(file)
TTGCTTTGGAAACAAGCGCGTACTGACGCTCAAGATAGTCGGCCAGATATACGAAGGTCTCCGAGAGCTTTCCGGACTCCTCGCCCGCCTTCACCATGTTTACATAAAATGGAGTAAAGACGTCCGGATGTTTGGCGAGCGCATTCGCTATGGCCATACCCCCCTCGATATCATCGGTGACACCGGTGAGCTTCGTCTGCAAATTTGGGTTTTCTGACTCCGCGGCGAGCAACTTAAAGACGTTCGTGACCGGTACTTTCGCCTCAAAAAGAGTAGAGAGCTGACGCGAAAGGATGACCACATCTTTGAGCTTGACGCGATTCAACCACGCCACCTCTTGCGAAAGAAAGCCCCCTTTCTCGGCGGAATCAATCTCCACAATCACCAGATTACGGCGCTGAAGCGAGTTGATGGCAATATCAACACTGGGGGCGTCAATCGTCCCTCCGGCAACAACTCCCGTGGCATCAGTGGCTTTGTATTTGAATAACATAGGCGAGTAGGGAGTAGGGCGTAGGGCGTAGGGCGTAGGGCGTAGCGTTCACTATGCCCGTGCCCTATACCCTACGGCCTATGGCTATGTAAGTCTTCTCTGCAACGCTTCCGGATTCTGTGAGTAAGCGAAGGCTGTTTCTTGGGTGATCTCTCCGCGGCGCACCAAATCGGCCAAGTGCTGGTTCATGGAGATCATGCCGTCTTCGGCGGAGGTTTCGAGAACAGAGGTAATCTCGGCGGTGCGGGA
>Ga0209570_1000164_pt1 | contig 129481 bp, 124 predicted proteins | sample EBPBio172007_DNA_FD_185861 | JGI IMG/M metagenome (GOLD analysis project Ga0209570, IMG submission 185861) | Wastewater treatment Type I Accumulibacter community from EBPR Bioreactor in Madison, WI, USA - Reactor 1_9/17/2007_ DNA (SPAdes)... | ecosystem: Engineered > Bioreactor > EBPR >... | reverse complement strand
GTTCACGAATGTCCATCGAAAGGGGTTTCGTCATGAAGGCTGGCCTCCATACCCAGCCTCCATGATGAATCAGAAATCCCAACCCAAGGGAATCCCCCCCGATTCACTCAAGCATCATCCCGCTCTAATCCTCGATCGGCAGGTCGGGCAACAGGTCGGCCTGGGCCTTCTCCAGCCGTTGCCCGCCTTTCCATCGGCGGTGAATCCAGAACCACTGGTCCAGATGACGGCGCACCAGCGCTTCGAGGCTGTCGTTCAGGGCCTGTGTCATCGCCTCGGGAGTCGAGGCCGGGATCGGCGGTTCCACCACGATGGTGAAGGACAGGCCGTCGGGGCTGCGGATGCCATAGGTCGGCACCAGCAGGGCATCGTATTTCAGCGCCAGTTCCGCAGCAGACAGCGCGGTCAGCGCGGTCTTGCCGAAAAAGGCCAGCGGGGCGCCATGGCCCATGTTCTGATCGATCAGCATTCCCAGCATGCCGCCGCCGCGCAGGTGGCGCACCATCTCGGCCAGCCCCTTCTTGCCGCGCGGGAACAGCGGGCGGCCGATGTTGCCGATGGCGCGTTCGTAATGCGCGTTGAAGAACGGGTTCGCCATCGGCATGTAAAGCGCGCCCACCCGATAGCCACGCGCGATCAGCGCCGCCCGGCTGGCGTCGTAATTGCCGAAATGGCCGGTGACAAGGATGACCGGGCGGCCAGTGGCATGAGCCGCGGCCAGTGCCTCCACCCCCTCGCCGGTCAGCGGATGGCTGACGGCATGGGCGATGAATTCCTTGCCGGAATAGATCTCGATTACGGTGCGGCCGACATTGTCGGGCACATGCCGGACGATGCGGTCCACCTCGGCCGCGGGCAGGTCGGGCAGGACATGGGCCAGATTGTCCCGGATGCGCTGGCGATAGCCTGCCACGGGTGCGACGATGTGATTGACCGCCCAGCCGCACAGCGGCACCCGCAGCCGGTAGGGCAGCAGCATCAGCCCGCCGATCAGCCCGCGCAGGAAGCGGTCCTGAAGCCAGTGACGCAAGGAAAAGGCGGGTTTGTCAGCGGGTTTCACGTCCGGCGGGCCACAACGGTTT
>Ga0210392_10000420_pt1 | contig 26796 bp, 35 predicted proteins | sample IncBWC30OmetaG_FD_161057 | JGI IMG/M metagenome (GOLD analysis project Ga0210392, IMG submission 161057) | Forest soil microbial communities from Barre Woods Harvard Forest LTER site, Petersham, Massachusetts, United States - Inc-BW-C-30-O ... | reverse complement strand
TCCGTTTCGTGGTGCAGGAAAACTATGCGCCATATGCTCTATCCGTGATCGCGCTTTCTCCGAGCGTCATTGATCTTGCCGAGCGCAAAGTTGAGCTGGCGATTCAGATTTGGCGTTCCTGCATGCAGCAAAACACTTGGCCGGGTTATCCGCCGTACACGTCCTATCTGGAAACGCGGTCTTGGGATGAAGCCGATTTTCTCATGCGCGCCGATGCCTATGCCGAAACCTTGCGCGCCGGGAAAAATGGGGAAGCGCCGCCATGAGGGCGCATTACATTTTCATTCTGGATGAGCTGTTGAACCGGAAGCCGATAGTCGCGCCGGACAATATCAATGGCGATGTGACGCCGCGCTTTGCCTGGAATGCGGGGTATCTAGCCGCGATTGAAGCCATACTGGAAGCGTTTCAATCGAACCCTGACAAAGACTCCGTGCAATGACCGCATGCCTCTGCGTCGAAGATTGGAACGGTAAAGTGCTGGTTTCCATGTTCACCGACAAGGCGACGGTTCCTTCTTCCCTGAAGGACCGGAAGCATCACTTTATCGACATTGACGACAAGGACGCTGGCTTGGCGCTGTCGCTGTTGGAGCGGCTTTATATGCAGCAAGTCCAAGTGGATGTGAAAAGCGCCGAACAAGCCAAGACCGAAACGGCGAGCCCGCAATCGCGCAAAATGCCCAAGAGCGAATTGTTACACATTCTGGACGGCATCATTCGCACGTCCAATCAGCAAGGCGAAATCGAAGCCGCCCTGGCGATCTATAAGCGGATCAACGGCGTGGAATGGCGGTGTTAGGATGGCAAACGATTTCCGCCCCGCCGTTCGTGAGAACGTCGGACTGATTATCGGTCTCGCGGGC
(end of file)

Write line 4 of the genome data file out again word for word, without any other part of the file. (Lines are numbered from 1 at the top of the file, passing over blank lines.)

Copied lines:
>Ga0210392_10000420_pt1 | contig 26796 bp, 35 predicted proteins | sample IncBWC30OmetaG_FD_161057 | JGI IMG/M metagenome (GOLD analysis project Ga0210392, IMG submission 161057) | Forest soil microbial communities from Barre Woods Harvard Forest LTER site, Petersham, Massachusetts, United States - Inc-BW-C-30-O ... | reverse complement strand